Museum Camp

A project of the
Santa Cruz Museum of Art & History

Measuring social constructs between homeless and others at the San Lorenzo levee

  • Levee-beauty-1

    The levee, a place of environmental and natural beauty with some development as a recreation area

  • Levee-overlook-1

    It is also a mixed use facility by many groups of people but does not lead to extended interactions

  • 12-00-levee-looker-map_page1_image1

    Noontime data capture: movements and interactions, including questions about the Museum Camper's observations and a woman giving lunches to sleeping bag superheroes out of her red wagon

  • 2-00-levee-looker-map_page1_image1

    2:00 data capture: more movements and interactions, with fewer interactions than at noon

  • Levee-lookers-data-screenshot

    103 interactions, with one positive proxy. Hypothesis seems not to be proven true!

Team Members

Cara Goger, John Connery, Niki Stewart, Anne Marie Gan

What was your hypothesis?

The presence of non-homeless has an immediate, observable negative impact on the use of the levee by homeless
(Note: Homeless here is shorthand for individuals currently experiencing periods of homelessness, and non-homeless is shorthand for individuals not currently experiencing periods of homelessness. The former group is also occasionally referred to as sleeping bag superheroes, with the latter referred to as brick & mortar cowboys.)

What indicator did you measure?

Visible level of comfort/discomfort with non-homeless in the homeless individual(s)’ personal space (when the homeless were primarily stationary, i.e., not in transit)

How did you measure it?

Movement (within 5 minutes) of the homeless when non-homeless entered their space. We documented this both in a formal way (via standardized tracking and notes on our instrument) and in a visual mapping way.

What did you learn?

Our hypothesis (that homeless individuals would be negatively impacted by others in their area) seems false, and our estimates for number of movement incidents were too high. We witnessed a total of one movement that by our indicator/proxy showed discomfort; this was out of 98 documented interactions, of which 78 were “flybys,” or brief periods in which passersby crossed through the space of the homeless individual(s). Even though stereotypes/perceptions (that the levee is a dangerous place for people to go to because of the homeless population) exist that they may not be true. The two groups were able to co-exist throughout daylight hours and twilight without incident and both groups did use the area for its intended purpose (public park, recreational area and path). Movement does not necessarily indicate discomfort (nor does lack of movement indicate comfort); our proxy wasn’t refined enough and may have been too narrowly defined in an attempt at precision without leaving room for other judgment calls by the observers. This resulted in a false positive, in which our one incident of movement by one member of a group of five within the defined time period was likely unrelated to the disc golf players. There was also a false negative during which a homeless individual who had been showing signs of discomfort at a Museum Camper’s observation saw the beginnings of a new group entering (a Frisbee flying towards him) and began to pack up but took almost ten minutes to move. Under our definition, that was counted as a negative but he was clearly uncomfortable from the first interaction and the addition of a new stimulus likely increased his discomfort level to the point of action, albeit slow action.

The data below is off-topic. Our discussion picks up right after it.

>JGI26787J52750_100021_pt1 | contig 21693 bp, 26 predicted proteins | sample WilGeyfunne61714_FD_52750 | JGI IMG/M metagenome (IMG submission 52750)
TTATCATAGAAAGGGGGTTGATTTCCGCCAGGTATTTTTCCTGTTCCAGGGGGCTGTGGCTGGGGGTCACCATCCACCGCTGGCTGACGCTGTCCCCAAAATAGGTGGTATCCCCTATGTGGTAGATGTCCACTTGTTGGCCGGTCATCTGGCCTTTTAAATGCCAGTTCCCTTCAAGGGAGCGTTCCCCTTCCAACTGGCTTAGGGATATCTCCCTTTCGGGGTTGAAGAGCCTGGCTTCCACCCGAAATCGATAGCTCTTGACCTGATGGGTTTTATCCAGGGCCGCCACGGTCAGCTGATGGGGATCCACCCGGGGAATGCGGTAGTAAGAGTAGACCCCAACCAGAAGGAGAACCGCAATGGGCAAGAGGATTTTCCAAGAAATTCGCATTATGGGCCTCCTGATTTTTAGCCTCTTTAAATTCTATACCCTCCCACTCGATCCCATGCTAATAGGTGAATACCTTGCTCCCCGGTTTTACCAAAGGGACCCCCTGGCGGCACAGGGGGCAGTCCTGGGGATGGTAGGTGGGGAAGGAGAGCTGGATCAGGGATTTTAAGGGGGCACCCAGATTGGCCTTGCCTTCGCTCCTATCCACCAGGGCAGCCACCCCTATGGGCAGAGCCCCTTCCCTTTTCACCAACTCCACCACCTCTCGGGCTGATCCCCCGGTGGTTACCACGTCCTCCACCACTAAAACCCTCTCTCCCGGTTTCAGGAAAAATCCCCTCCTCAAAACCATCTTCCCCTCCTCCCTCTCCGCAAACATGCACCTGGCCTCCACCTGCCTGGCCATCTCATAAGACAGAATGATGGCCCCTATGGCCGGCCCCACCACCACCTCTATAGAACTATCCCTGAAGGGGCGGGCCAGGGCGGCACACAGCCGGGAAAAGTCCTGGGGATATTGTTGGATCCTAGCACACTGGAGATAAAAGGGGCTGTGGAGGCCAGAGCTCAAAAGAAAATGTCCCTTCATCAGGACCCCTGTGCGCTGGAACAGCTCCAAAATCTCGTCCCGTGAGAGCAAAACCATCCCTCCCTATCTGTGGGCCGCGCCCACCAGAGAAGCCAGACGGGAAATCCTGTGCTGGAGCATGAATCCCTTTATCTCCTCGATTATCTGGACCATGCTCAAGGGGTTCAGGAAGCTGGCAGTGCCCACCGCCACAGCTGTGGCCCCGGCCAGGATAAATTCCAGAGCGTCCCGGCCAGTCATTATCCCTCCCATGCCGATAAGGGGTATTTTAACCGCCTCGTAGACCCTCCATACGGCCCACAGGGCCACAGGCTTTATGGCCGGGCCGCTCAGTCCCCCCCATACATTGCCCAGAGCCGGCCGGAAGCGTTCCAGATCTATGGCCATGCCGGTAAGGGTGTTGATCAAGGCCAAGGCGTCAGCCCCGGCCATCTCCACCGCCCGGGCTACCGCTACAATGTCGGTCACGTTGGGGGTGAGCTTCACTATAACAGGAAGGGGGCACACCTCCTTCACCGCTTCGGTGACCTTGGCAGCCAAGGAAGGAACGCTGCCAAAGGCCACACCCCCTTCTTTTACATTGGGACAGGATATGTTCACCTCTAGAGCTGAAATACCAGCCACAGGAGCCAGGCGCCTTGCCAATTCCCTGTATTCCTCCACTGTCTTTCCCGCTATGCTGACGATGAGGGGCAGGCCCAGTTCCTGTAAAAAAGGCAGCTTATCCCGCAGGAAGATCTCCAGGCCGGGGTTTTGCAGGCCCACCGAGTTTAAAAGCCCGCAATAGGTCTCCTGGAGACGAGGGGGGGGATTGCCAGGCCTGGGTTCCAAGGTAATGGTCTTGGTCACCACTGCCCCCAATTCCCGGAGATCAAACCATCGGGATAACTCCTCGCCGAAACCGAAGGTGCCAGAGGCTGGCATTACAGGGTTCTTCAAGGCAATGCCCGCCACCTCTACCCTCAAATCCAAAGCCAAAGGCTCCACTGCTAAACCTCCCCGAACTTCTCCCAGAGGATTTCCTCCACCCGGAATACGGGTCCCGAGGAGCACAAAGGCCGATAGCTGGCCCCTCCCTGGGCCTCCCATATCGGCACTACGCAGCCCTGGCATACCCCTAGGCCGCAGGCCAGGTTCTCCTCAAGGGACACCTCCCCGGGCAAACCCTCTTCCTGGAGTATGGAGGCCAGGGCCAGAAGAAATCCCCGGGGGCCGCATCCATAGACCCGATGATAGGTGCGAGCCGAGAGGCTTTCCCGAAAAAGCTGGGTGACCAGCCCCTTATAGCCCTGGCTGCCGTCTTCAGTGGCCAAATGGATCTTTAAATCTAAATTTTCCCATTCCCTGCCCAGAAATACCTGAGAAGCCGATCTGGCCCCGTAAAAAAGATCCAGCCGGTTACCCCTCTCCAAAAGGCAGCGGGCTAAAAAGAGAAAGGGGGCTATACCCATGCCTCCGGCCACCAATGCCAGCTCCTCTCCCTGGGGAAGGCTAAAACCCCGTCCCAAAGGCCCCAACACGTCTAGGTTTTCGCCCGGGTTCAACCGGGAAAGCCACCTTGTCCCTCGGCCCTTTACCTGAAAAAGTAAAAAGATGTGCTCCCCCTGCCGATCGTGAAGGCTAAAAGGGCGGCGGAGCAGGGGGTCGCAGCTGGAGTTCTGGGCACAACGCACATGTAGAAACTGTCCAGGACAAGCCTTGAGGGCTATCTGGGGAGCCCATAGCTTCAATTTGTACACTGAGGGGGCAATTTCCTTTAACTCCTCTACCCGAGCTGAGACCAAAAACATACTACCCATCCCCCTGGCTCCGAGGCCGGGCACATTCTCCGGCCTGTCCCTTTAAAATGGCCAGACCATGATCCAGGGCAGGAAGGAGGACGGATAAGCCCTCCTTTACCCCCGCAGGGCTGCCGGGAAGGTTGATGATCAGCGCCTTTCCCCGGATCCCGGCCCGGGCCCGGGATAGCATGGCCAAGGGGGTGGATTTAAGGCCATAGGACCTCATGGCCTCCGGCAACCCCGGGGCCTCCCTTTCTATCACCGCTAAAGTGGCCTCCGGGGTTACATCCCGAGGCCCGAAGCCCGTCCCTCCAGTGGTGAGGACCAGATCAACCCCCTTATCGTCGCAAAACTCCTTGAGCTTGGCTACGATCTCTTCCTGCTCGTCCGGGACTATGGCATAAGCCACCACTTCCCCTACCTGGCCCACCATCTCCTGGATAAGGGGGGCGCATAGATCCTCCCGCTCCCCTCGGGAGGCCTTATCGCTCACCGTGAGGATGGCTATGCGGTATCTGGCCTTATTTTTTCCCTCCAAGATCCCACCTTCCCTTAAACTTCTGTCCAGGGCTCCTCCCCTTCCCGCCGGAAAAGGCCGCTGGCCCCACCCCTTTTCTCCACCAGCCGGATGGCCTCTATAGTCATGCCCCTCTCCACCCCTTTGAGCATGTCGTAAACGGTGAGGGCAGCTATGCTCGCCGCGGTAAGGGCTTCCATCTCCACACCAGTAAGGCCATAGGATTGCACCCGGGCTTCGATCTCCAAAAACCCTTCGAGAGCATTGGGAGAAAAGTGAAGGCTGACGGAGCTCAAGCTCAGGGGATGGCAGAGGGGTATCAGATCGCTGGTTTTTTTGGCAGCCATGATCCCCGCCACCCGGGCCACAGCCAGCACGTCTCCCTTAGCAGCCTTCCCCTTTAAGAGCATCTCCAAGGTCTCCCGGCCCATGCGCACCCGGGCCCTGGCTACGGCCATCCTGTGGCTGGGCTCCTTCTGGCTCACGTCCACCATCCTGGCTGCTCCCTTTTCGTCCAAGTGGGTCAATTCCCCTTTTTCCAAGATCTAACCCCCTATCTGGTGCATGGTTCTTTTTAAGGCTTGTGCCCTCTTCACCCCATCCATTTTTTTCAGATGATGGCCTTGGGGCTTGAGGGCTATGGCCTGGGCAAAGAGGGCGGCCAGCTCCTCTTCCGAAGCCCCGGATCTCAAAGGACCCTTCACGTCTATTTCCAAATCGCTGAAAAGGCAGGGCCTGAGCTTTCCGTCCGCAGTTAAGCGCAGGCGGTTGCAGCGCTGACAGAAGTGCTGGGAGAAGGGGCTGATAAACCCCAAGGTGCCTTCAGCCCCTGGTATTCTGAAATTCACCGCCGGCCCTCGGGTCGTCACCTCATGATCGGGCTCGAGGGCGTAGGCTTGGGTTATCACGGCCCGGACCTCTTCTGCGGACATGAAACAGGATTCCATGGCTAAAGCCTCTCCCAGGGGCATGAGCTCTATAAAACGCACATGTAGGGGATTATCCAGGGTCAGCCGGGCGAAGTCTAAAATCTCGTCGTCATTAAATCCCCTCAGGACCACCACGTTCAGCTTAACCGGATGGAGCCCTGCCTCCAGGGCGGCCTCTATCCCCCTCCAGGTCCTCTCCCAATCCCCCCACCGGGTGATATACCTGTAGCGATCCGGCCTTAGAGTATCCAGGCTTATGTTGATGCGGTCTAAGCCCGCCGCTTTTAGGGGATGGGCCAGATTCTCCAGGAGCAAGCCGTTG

In addition, the development of the different areas (narrow bike path surrounded by thick foliage vs. wide open green spaces within the park) seemed to have an effect on where homeless individuals decided to hang out; it seemed as though they often were in places that invited neither quick (flyby) interactions nor extended interactions.

Any surprises?

One homeless individual seemed suspicious of and tested our observer even though she was on top of the bridge above where he and his group of three others were camped out. Very few actual homeless individuals were out in our survey area during the day, though we noticed some more entrants towards twilight (which was more in line with expectations and perceptions of the homeless population in the levee). During discussions we expected more people on the less developed side which had trees to obscure, but we witnessed more homeless individuals using the park and not being asked to move by public officials. Overall, some of us were surprised by the camaraderie and empathy shown between members of the homeless community and were able to witness gestures of friendship and caretaking conversations between various individuals and groups.